· The sublingual tablets act faster in a moist mouth. If you have a history of dry mouth, ask your doctor about the use of chewing gum, artificial saliva products, or other methods to moisten the mouth before taking the sublingual tablets.

· Take each oral dose on an empty stomach (30 minutes before or 1 to 2 hours after meals), with a full glass of water.

· Swallow the extended-release forms of Nitroglycerin whole. Do not crush or chew them.

· Use the buccal tablets as directed. Place one tablet under your upper lip or between your cheek and gum and let it dissolve slowly over 3 to 5 hours. Do not swallow the tablet before it dissolves. If the tablet is accidentally swallowed before it dissolves, it can be replaced with a new tablet. To ensure that the tablet dissolves properly, avoid hot liquids and try not to touch the tablet with your tongue.

· If you take oral or buccal Nitroglycerin on a regular schedule (not if you use it as needed for angina), do not stop it suddenly. Stopping suddenly could cause a severe attack of angina (chest pain).

· You may develop a headache because of this medicine, but do not stop taking it. Taking aspirin, acetaminophen (Tylenol), or a nonsteroidal anti-inflammatory drug (NSAID) such as ibuprofen (Motrin, Advil, others), naproxen (Aleve, others), and others may alleviate the headache Ask your doctor which is best for you. This side effect may decrease as treatment with Nitroglycerin continues.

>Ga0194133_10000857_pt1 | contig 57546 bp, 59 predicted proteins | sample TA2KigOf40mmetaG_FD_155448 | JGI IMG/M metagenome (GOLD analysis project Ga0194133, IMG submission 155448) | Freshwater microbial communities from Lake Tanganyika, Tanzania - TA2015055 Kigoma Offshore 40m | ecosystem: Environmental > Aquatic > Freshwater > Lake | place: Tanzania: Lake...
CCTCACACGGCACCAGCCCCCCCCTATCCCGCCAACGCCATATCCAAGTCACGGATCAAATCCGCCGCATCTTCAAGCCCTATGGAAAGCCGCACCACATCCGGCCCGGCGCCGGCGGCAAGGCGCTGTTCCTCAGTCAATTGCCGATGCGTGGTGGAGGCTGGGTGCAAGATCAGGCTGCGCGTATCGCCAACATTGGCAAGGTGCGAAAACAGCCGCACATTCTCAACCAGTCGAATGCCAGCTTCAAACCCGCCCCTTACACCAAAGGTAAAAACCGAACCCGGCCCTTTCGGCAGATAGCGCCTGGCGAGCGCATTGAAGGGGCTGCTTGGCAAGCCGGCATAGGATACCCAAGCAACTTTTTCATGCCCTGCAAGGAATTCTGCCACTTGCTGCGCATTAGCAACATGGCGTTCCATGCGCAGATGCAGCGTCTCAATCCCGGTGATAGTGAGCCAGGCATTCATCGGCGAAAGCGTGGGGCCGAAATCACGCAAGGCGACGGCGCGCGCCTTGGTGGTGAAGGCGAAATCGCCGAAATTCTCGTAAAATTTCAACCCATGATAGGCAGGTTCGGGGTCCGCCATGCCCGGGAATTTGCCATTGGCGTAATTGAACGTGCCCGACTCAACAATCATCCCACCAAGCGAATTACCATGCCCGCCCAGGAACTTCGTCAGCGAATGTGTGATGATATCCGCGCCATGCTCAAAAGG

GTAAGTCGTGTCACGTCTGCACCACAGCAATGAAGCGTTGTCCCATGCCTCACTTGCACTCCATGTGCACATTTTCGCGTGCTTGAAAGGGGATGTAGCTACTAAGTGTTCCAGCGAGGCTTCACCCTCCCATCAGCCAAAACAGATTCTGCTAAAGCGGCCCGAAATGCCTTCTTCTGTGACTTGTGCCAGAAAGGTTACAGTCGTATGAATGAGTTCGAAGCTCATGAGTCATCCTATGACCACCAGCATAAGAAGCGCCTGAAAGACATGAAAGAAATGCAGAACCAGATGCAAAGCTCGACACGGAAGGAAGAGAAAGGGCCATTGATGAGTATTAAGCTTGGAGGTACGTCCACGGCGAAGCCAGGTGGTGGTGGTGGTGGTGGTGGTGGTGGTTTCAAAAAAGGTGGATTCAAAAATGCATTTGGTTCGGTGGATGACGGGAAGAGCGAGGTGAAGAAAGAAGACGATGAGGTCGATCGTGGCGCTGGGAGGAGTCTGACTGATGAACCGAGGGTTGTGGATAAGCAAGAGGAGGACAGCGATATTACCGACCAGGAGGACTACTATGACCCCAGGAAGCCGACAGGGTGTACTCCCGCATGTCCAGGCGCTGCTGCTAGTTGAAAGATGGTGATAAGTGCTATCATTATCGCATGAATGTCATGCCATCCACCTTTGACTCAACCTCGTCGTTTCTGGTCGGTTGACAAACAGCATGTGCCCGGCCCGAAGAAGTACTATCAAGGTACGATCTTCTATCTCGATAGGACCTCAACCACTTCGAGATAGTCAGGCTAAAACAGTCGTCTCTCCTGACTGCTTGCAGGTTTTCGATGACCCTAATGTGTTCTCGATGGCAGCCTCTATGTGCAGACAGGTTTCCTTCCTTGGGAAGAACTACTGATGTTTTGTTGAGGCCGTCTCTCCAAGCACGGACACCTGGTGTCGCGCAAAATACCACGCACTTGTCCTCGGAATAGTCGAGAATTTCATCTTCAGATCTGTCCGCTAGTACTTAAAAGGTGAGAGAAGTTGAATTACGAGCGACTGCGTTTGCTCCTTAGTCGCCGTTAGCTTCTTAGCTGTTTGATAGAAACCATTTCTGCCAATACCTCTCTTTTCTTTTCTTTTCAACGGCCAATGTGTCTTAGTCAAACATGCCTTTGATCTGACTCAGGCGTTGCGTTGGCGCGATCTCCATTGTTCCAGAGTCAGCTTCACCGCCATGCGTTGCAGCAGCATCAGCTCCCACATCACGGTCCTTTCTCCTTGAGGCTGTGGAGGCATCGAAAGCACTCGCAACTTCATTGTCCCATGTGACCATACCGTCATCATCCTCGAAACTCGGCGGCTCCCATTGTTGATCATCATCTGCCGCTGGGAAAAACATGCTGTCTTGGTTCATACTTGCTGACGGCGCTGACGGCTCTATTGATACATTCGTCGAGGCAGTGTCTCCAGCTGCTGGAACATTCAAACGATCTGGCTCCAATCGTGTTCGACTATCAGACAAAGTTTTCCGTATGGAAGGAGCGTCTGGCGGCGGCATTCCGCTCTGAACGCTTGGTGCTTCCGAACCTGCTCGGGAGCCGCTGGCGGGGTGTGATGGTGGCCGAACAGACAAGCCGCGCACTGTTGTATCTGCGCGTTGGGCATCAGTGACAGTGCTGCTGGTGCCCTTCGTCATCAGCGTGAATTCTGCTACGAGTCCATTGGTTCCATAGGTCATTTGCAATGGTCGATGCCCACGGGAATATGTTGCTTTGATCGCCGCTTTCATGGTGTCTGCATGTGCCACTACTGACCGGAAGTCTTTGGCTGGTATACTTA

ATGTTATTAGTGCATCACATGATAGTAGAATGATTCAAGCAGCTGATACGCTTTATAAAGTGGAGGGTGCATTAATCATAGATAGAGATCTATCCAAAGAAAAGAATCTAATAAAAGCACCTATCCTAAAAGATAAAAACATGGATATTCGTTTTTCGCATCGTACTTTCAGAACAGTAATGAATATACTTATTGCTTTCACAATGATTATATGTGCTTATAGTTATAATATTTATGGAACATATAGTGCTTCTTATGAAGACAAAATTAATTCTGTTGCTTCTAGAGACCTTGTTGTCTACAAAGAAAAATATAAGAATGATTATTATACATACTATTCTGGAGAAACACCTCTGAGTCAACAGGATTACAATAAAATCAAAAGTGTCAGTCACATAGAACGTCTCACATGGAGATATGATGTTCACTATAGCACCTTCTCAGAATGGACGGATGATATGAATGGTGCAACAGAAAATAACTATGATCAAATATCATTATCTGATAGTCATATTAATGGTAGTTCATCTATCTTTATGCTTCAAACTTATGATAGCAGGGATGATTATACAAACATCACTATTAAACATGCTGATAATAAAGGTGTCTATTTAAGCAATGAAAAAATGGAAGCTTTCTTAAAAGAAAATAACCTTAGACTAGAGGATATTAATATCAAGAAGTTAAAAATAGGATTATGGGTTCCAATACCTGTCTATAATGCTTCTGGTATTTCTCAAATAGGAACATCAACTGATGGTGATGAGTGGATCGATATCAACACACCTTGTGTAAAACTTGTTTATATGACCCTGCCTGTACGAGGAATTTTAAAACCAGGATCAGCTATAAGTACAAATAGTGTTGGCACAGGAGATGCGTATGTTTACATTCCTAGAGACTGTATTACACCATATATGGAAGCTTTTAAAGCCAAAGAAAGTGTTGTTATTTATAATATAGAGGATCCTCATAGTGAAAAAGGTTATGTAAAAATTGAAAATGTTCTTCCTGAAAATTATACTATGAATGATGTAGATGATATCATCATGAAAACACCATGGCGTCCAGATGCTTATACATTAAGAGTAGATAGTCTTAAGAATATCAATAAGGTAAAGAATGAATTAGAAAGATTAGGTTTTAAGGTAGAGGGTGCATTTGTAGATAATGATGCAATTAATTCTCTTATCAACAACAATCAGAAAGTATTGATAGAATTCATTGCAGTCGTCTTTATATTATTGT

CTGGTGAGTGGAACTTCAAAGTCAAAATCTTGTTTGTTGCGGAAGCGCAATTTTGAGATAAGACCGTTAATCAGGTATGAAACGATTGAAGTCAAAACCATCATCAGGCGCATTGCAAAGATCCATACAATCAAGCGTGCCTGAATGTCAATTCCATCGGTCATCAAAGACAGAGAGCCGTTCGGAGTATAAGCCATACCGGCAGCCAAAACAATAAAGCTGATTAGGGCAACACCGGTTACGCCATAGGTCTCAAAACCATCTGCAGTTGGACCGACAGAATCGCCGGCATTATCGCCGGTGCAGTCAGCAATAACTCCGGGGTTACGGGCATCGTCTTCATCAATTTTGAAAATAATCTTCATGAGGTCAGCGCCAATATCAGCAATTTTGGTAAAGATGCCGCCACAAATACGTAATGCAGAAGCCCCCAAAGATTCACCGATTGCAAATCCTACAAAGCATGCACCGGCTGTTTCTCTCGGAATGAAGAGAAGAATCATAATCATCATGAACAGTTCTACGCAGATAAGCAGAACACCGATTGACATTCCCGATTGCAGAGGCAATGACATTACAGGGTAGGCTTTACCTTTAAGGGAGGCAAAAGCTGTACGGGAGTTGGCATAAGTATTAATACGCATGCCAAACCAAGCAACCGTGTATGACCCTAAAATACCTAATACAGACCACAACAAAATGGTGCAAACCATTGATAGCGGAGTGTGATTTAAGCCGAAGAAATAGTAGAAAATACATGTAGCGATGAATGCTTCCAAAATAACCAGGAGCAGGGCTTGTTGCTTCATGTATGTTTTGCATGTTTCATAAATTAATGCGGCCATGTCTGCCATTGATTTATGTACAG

· Store the tablets and spray at room temperature away from moisture and heat. Store the sublingual tablets in the original glass container. Remove the cotton from the bottle after opening and keep the bottle tightly capped. Throw away any unused medication on the expiration date printed on the bottle.

 

What happens if I miss a dose?

· If you are taking Nitroglycerin only as needed, missing a dose is not a problem. Use Nitroglycerin only when you experience an angina attack.

· If you are taking Nitroglycerin to prevent angina attacks, take the missed dose as soon as you remember. If you are taking the regular tablets (not the extended-release tablets) and your next regularly scheduled dose is within 2 hours, skip the dose you missed and take only the next dose. If you are taking the extended-release tablets and your next regularly scheduled dose is within 6 hours, also skip the missed dose and take only the next dose.

· Do not take a double dose of this medication.

 

What happens if I overdose?

· Seek emergency medical attention.